Grab Bag o’ Books Giveaway (closed)

I recently was offered a job in New York (confetti! trumpets!) so I will be relocating from my current perch in Texas. As a result, everything I own must fit into my car for the drive over. Due to the lovely local bookstores here, I have too many books and not enough room.

Help me make my car look less like this:

And more like this:

So in celebration of sending my books to good homes instead of donating them to a Library that already has copies of most of what I own (I checked), I am giving them away to fellow book lovers.

Interested? Here we go! In the spirit of surprises and fun, comment on this post to win a book in the great Grab Bag o’ Books Giveaway. You won’t know what you are getting until you get it, but note, most of what I own is YA, Fiction, Non-Fiction and some historical novels.

So here are the steps:

1.) Make sure you are a follower of my blog

2.) Leave a comment telling me what kind of books you like to read (so I can try to send you something you’d enjoy)

3.) Send a mailing address to

That’s it! Woo hoo!

*Winners have been notified and will be mailed books soon*


Reading the Summer Away Giveaway

Summer, a time reminiscent of schooldays when we had three whole months to frolic about in the sun, on the beach, at parks or in a pool. Despite the fact that most of us have grown up and now work our way through summer, staring out of our windows at the glorious weather and wishing we were in Hawaii instead, that feeling of summer freedom still exists. It is the season we most often take our vacations, spend more time at the beach, have bbqs and spend our nights gazing at the stars from our porch steps.

Most of all, it is a season when reading changes. Whether you are an avid reader who hoards books like candy bars under their pillows or a sometimes reader that only picks up a book when they’re going on a long plane ride, in the summer most of us want the same thing. Summer reads are a lot like summer blockbusters, publishers roll out their most adventurous, romantic, thrilling, page turning books for us to enjoy on our vacations. Its true, we may not (all) want to read about gruesome true life murders or the war in Libya next to the pool with our margaritas. We may want something a bit lighter, a bit more fantastical.

Here are a few books I’m looking forward to this summer:

Titus Awakes: A Novel by Mervyn Peake (Fantasy)

Have you read the Gormenghast Novels? NO? SHAME ON YOU! Just kidding, but seriously now.. you should read them. Mervyn Peake’s gothic saga started in Titus Groan (and continued in Gormenghast and Titus Alone) with the first couple years in the life of a heir to a crumbling old castle. The slightly crazy staff and the peasants living there in addition to the Gormenghast family and their castle make a beautiful, haunting, rich, detailed, lovely and dark world you’ll be lost in and never forget. The author, Mervyn Peake died without finishing the concluding book. In this book’s description is it said that in January of 2010 Peake’s granddaughter found four composition books in her attic which contained the final volume, Titus Awakes.  In the books Peake had outlined the novel for his wife, Maeve Gilmore, who had at last finished Peake’s masterpiece. This fourth installment is finally being released. I am extremely excited to read this. Release Date: June 30, 2011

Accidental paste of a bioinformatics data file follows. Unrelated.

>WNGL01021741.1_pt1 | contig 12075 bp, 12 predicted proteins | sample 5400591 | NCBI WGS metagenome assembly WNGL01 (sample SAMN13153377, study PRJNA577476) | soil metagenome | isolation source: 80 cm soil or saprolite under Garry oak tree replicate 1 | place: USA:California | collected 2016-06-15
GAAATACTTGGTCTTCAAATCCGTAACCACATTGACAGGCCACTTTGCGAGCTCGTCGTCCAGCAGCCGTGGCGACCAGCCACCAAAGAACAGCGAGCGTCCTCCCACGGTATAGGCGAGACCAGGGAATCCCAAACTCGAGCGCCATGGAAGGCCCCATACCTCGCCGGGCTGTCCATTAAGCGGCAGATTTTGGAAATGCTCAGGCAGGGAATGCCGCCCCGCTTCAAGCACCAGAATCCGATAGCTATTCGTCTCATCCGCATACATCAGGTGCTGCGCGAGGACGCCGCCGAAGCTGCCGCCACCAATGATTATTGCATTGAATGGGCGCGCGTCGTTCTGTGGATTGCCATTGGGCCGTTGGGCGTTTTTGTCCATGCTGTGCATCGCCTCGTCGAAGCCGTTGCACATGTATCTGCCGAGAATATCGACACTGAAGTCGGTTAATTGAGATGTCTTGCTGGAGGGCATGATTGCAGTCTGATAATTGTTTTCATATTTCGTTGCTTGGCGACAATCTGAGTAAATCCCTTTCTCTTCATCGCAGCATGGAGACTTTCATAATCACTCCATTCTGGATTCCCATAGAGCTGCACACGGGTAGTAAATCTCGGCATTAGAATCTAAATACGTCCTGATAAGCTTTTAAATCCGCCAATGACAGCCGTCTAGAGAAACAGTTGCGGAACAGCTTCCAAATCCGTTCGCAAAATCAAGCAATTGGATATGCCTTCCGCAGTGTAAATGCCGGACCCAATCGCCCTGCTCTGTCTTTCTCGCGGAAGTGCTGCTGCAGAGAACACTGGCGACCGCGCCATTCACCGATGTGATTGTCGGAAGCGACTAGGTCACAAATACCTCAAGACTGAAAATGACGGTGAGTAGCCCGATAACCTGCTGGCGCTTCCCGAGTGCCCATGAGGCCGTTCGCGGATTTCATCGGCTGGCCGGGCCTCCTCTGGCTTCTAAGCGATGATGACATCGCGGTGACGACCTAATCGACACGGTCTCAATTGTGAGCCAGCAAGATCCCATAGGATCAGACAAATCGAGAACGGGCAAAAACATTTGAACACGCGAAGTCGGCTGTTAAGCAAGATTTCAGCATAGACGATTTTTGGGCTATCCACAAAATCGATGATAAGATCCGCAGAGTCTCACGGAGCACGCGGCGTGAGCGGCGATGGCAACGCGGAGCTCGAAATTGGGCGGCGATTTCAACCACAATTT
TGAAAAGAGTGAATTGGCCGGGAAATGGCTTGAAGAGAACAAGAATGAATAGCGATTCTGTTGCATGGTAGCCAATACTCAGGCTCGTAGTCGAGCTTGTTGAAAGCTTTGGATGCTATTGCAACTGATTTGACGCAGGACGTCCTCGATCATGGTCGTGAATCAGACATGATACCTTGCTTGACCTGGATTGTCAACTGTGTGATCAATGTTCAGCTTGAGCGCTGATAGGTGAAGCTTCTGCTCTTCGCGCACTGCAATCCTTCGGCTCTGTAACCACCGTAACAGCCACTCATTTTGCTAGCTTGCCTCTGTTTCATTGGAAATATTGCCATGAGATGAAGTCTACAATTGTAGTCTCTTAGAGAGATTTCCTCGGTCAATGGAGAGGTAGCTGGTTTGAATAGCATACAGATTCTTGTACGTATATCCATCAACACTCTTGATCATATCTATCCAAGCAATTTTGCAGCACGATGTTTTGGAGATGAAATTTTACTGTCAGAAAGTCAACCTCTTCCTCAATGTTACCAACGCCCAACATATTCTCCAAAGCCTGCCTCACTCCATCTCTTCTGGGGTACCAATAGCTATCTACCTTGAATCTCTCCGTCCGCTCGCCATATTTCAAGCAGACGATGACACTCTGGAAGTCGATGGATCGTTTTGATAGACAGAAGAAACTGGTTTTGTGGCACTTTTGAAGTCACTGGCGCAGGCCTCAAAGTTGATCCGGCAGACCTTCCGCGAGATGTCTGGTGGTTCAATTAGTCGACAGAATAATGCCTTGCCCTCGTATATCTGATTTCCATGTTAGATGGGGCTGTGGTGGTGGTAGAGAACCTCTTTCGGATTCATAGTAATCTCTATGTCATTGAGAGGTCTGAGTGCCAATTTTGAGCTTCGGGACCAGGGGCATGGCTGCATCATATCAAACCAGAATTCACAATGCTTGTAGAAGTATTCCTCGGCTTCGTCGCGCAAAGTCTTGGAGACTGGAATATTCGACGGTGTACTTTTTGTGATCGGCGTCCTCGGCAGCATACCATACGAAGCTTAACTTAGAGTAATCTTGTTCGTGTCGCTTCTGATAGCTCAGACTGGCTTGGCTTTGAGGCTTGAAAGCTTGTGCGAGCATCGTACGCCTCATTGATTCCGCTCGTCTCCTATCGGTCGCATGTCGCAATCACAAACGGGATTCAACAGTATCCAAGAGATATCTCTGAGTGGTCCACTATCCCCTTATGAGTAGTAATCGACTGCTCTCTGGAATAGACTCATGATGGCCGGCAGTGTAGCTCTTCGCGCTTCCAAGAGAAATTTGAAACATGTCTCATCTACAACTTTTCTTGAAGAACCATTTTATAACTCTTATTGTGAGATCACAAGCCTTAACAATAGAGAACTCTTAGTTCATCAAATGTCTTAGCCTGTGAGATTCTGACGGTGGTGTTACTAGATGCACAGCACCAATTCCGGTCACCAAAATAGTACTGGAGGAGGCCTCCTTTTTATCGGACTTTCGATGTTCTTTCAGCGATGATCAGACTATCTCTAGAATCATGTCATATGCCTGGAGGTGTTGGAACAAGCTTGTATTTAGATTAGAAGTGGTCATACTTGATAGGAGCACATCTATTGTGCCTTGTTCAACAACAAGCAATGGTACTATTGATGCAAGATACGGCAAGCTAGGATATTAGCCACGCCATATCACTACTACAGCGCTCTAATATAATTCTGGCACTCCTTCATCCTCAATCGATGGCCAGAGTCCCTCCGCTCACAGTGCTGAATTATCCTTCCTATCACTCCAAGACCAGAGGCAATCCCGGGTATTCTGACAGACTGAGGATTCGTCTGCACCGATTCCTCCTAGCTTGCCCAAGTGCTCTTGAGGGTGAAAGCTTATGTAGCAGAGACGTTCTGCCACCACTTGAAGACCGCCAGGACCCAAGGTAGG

Ghost Story: No 13 of the Dresden Files by Jim Butcher (Fantasy)

The Dresden Files are a series that always remind me of summer and often are released during the summer months. And why not? They’re perfect for it! Harry Dresden is a Wizard living in Chicago, the only one openly offering his services in the yellow pages. Although the other Wizards don’t approve, Harry tries to help the public with their problems. He tries, at least. Harry messes up a lot. He is always almost dying, having to make deals, squeezing out of bad situations by the barest of margins. In other words, hes a lot of fun to read about. Hes also sarcastic, witty, cynical and extremely humorous. He has a teenage apprentice, a talking skull named bob (who loves romance novels), a half vampire brother and a cop partner who hes been in love with forever but we’ve never seen anything happen with. In the last book a year ago (not to ruin anything but you’re coming in on the 13th book here) he was shot, supposedly dead and the book ended. (Damn you Butcher and your cliffhangers!) Can’t wait to see what happens next.  Release date: July 26, 2011

The Storm At The Door By Stefan Merrill Block (Fiction, description from

Summer is the best time to read a great love story, and you’ll get it in Block’s novel, inspired by his grandparents’ own experiences. In the book, Katharine Merrill is a woman torn; she loves her husband, Frederick, but his behavior has become increasingly erratic in the decades following his return from World War II. When he ends up being arrested after a cocktail party, Katharine makes the difficult decision to put her husband in a mental asylum. The novel switches back and forth between points of view — Katharine’s ruminations on her marriage, Frederick’s meandering and regretful mind inside the asylum — but ultimately the lovers converge again. The Storm at the Door is a beautiful book — the kind that will linger with you long after the leaves start to change. Release Date: June 21, 2011

A Map of Time by Felix J Palma (Fiction, description from Amazon)

The Map of Time is a page-turner that boasts a triple play of intertwined plots in which a skeptical H. G. Wells is called upon to investigate purported incidents of time travel and to save lives and literary classics, including Dracula and The Time Machine, from being wiped from existence. What happens if we change history? Félix J. Palma explores this question in The Map of Time, weaving a historical fantasy as imaginative as it is exciting—a story full of love and adventure that transports readers to a haunting setting in Victorian London for their own taste of time travel.  – This story sounds like a lot of fun and I can’t wait to read it! Release Date: June 28, 2011